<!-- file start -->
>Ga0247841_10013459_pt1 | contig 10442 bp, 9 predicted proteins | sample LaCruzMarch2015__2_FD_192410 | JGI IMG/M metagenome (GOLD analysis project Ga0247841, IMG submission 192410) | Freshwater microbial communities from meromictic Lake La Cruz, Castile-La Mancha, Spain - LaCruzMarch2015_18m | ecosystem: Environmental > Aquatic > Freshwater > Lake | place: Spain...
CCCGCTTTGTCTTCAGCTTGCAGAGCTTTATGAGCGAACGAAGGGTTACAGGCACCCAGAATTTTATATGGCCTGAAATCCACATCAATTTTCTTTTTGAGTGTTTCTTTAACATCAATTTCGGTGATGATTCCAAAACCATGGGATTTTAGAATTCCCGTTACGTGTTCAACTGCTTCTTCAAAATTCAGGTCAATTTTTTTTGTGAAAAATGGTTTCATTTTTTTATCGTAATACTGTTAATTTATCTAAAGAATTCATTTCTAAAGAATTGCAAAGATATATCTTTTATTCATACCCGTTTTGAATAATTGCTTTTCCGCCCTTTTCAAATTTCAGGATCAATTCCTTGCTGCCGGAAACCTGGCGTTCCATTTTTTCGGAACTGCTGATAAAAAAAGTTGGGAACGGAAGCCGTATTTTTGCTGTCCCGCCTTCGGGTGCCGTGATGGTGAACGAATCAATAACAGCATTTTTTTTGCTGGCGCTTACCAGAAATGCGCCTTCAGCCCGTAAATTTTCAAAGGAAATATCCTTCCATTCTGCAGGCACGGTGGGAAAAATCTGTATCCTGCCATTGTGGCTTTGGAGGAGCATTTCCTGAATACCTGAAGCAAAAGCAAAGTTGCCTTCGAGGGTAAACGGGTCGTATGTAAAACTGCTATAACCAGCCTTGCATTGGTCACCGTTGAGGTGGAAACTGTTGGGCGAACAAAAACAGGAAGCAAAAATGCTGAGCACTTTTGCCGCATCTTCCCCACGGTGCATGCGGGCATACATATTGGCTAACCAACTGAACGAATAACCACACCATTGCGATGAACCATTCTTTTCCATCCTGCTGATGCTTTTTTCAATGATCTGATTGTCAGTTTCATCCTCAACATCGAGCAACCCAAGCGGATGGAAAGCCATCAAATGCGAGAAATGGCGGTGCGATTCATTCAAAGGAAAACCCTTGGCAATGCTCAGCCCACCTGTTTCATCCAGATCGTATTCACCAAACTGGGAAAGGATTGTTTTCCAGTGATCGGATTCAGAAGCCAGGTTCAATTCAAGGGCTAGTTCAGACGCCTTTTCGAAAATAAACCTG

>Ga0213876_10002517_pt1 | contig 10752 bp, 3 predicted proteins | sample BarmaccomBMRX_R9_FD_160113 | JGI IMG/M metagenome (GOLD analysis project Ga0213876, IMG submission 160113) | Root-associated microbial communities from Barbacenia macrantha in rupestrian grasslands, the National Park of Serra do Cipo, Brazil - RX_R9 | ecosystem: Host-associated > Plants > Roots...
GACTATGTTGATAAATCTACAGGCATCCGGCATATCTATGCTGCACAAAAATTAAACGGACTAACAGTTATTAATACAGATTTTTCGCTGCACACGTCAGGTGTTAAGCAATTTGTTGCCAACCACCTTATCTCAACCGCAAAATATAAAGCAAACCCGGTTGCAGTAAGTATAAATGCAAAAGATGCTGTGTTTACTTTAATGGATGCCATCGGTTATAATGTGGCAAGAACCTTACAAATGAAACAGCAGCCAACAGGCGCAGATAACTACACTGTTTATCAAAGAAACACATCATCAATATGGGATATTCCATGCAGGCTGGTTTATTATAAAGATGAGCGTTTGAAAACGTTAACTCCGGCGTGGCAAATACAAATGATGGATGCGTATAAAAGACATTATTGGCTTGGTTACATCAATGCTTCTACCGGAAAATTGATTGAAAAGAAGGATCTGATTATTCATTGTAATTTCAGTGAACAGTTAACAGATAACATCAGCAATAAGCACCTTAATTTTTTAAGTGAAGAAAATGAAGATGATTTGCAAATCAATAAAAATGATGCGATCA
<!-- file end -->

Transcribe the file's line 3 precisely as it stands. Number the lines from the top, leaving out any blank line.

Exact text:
>Ga0213876_10002517_pt1 | contig 10752 bp, 3 predicted proteins | sample BarmaccomBMRX_R9_FD_160113 | JGI IMG/M metagenome (GOLD analysis project Ga0213876, IMG submission 160113) | Root-associated microbial communities from Barbacenia macrantha in rupestrian grasslands, the National Park of Serra do Cipo, Brazil - RX_R9 | ecosystem: Host-associated > Plants > Roots...